Years ago, early in my life with scleroderma, I developed an arrhythmia. For decades now, my heart occasionally feels like it’s skipping a beat. Actually, however, as my cardiologist has explained to me, I’m having an extra contraction. It gets worse when I’m stressed and is my orange alert to slow down, examine what’s going on, and make some adjustments in my life. It always improves with regular exercise, especially walking.
Recently, in the weeks after the November election, my arrhythmia has been more active. No surprises, I guess, because I have been very stressed about both the divisive politics plaguing our nation and the pandemic surge. But its frustrating and annoying, to say the least.
So, when I spoke with my cardiologist recently, he recommended doing a heart monitor study for up to 30 days. (Hopefully I won’t need to wear the monitor that long.) It’s probably been 35 years since I wore a Holter monitor, and I think it was maybe for only a week. Back then, the monitor was this big clunky device, the size of an old Motorola cell phone, that you wore around your neck or on a belt, connected to a bunch of wire leads attached to your body. Basically, it was a portable 24/7 EKG. You had to make notes in a notebook if you felt any symptoms, with date and time. All that information was compiled after you turned in the monitor and notes. Not fun.
Fortunately, technology has significantly advanced over the past three-plus decades. No appointment necessary to activate the device. It arrived via UPS on Friday, in a small box with the equipment and how-to instructions. Instead of a big, clunky monitor, there are two small, rechargeable monitors about 1.5 x 2.0 inches and maybe a half-inch high. You charge one while you wear the other, and the charge lasts about 12 hours. The monitor snaps into an oval foam base. On the back of the base are two snaps for removable electrode patches. So basically, you plug in the monitor, attach the electrodes, and then peel off the sticky backing from the patches and adhere to your skin. The correct positions (two alternatives) are illustrated in the guide book.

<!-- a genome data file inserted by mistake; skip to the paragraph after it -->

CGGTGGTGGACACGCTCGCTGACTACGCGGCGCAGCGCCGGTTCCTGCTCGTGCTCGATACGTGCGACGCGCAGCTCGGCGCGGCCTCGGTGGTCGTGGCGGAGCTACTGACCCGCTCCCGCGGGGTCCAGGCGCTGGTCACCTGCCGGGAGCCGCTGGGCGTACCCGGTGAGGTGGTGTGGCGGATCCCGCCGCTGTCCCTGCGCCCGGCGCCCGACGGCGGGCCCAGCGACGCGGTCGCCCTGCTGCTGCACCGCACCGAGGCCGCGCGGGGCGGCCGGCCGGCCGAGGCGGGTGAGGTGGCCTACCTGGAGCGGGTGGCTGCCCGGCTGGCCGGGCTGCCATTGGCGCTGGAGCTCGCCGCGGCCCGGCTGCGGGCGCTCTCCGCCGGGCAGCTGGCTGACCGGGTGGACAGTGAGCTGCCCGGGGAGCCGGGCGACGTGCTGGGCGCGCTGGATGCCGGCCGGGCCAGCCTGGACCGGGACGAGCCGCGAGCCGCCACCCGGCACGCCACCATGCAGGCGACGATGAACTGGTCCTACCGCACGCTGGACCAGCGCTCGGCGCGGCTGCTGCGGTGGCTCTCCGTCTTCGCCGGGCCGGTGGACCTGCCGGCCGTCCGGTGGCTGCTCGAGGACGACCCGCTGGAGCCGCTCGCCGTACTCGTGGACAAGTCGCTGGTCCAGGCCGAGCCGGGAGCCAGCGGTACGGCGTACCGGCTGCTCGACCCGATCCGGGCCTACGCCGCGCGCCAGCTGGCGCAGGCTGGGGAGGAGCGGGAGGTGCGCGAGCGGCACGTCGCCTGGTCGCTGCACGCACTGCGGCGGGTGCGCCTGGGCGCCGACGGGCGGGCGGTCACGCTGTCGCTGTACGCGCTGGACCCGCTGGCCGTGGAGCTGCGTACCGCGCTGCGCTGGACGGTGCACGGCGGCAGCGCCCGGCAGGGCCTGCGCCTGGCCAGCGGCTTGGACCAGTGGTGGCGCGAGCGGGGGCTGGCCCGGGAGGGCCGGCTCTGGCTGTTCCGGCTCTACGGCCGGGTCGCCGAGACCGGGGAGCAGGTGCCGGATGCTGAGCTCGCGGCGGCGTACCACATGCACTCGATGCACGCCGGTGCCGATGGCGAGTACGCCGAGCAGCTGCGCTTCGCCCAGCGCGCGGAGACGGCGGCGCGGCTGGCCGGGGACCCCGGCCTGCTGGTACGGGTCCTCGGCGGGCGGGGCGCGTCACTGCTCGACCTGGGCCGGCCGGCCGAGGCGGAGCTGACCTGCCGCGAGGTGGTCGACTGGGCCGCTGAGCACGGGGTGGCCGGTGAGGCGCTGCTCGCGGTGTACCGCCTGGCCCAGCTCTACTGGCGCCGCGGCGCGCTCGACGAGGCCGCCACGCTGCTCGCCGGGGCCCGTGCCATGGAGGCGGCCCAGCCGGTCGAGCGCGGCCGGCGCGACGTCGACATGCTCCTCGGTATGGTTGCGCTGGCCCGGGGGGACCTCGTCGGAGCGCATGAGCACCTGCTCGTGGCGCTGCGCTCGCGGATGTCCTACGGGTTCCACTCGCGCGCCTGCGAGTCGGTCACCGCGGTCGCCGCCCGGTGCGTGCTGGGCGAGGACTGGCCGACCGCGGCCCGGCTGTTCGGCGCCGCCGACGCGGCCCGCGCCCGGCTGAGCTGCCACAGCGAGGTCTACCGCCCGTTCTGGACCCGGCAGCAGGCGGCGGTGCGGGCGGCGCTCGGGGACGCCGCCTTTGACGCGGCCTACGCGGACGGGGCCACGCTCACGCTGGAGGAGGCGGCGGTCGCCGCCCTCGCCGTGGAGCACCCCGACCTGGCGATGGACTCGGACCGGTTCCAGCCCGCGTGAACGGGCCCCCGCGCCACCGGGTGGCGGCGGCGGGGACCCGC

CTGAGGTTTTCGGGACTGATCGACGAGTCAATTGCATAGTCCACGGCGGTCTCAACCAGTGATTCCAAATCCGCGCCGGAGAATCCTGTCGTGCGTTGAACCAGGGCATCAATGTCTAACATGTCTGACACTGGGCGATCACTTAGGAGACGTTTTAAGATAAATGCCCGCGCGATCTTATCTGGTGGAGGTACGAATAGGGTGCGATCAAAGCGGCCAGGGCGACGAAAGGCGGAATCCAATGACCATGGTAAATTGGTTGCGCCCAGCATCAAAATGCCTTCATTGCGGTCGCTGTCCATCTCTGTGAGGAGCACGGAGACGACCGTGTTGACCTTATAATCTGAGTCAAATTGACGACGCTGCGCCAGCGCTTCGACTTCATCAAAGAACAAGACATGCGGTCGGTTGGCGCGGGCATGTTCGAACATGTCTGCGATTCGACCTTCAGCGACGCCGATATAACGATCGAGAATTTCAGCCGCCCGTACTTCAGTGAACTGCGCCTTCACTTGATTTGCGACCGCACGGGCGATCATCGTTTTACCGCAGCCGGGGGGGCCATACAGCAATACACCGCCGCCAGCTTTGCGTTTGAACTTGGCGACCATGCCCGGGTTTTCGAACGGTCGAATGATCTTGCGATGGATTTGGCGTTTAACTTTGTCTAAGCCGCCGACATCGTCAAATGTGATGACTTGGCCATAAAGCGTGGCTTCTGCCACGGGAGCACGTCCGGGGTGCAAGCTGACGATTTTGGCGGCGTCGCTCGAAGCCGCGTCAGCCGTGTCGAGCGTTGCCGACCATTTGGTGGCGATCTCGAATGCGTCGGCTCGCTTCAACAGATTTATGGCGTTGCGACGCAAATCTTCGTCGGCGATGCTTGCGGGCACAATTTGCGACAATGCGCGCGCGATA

Readings collected by the monitor then feed via wireless tech to a Samsung phone that is solely for collecting the data. This, in turn, sends reports periodically to the tech company that is running the study. If you experience a symptom, you press the button on the monitor, and then the phone displays some choices to describe the symptom. You tap the appropriate description and go back to whatever you were doing. You just have to keep the phone within 10 feet; if you go out of range, the data will download when you’re close again.
Pretty amazing. And relatively easy to manage. You can’t get it wet, so you have to pause the study and remove the monitor when taking a shower or bath. I also find that my skin needs a break every 24 hours from the electrode patches, which cause a mild rash, even as I asked for the extra-sensitive skin version. So I wait about a half hour after my evening shower before reattaching everything. In the morning, I just switch out the monitors.
My cardiologist said that if I experience enough symptoms over the first week or so, I can call him and see if he can get an early version of the report, so that we can end the study. I’m hoping that will be the case. I’ve certainly recorded symptoms at least a dozen times so far. From what he tells me, it’s probably nothing serious, just an annoyance that I continue to live with. But I’m glad that we’ll have an updated baseline, at the very least.
Ironically, he also predicted that my symptoms might vanish, or at least lessen, once I have the monitor on. That was certainly true for the first 24 hours or so. How odd to have the presence of the monitor be somehow a placebo or, at least, a reassurance that I’m going to get some answers. The disconcerting experience of the extra beats, especially when they go in runs, is worse when I don’t know what it means.
Meanwhile, I’m trying to get in some walks, despite a lot of snow here in recent days and much colder temperatures. That, and trying to better manage my news diet. The winter solstice is one day past. Let there be light.
Image: Jude Beck